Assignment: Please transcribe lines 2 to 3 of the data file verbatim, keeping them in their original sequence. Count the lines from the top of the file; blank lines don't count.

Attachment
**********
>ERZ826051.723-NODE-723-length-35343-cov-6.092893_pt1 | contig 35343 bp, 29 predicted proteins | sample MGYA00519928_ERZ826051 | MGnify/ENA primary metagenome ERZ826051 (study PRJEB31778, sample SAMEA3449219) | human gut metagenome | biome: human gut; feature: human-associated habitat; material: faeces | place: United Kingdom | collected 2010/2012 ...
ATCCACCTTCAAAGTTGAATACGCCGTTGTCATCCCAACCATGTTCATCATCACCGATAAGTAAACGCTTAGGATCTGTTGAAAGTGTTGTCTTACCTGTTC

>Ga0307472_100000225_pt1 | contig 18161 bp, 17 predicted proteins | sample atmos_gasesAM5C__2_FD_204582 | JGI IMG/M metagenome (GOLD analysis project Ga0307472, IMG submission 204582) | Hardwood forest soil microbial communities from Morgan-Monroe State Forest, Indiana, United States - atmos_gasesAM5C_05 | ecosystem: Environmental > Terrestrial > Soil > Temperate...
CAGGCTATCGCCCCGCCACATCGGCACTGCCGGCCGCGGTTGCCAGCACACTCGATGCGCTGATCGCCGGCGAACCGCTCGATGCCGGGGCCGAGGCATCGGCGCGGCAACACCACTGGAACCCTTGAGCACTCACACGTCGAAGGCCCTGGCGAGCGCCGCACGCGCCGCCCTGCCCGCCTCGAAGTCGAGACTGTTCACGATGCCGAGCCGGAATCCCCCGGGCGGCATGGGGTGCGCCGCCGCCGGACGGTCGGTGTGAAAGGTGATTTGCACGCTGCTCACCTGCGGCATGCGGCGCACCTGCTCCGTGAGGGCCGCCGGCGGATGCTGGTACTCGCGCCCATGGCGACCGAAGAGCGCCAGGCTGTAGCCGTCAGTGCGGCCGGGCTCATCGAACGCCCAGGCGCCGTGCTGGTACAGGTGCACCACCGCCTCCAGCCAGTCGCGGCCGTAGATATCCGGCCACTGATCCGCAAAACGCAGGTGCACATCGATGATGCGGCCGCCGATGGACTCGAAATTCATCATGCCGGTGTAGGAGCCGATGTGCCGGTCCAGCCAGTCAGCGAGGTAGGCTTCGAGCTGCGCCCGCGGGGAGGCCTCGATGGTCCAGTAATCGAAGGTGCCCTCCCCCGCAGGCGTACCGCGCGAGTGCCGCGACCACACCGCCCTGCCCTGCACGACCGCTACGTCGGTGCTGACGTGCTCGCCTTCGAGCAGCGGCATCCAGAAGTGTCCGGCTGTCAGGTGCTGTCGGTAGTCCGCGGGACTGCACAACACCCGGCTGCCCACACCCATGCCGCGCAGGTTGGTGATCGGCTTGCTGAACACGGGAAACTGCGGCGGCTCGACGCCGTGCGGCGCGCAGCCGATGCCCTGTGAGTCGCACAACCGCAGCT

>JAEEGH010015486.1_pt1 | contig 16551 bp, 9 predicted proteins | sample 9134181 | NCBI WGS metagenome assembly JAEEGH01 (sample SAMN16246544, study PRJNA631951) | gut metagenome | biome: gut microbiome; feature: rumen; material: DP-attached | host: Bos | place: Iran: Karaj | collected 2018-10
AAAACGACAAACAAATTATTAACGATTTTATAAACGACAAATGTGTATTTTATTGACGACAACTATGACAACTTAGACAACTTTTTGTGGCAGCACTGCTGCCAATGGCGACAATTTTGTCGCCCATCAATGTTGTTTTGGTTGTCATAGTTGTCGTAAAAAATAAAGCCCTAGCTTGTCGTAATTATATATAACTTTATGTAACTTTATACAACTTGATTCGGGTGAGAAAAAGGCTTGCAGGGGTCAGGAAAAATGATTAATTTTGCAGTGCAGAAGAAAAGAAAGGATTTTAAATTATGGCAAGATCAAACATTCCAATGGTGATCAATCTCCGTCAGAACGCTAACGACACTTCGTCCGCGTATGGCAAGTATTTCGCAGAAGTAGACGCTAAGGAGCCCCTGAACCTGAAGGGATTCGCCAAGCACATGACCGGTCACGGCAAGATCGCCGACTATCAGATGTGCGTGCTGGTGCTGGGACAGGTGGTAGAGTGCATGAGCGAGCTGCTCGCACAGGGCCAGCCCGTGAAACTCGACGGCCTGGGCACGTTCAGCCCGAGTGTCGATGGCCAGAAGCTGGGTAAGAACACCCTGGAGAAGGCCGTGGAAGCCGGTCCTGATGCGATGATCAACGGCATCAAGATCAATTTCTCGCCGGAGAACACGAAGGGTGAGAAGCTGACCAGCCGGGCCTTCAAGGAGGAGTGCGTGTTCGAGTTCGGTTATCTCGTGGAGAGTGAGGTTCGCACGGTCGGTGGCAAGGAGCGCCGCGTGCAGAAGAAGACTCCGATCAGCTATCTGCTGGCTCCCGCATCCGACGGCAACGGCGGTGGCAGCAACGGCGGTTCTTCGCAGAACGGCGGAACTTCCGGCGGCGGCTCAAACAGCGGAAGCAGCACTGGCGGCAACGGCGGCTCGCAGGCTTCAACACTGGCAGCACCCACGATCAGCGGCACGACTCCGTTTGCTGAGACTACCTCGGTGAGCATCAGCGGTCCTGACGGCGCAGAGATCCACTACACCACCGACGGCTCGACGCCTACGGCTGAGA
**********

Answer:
ATCCACCTTCAAAGTTGAATACGCCGTTGTCATCCCAACCATGTTCATCATCACCGATAAGTAAACGCTTAGGATCTGTTGAAAGTGTTGTCTTACCTGTTC

>Ga0307472_100000225_pt1 | contig 18161 bp, 17 predicted proteins | sample atmos_gasesAM5C__2_FD_204582 | JGI IMG/M metagenome (GOLD analysis project Ga0307472, IMG submission 204582) | Hardwood forest soil microbial communities from Morgan-Monroe State Forest, Indiana, United States - atmos_gasesAM5C_05 | ecosystem: Environmental > Terrestrial > Soil > Temperate...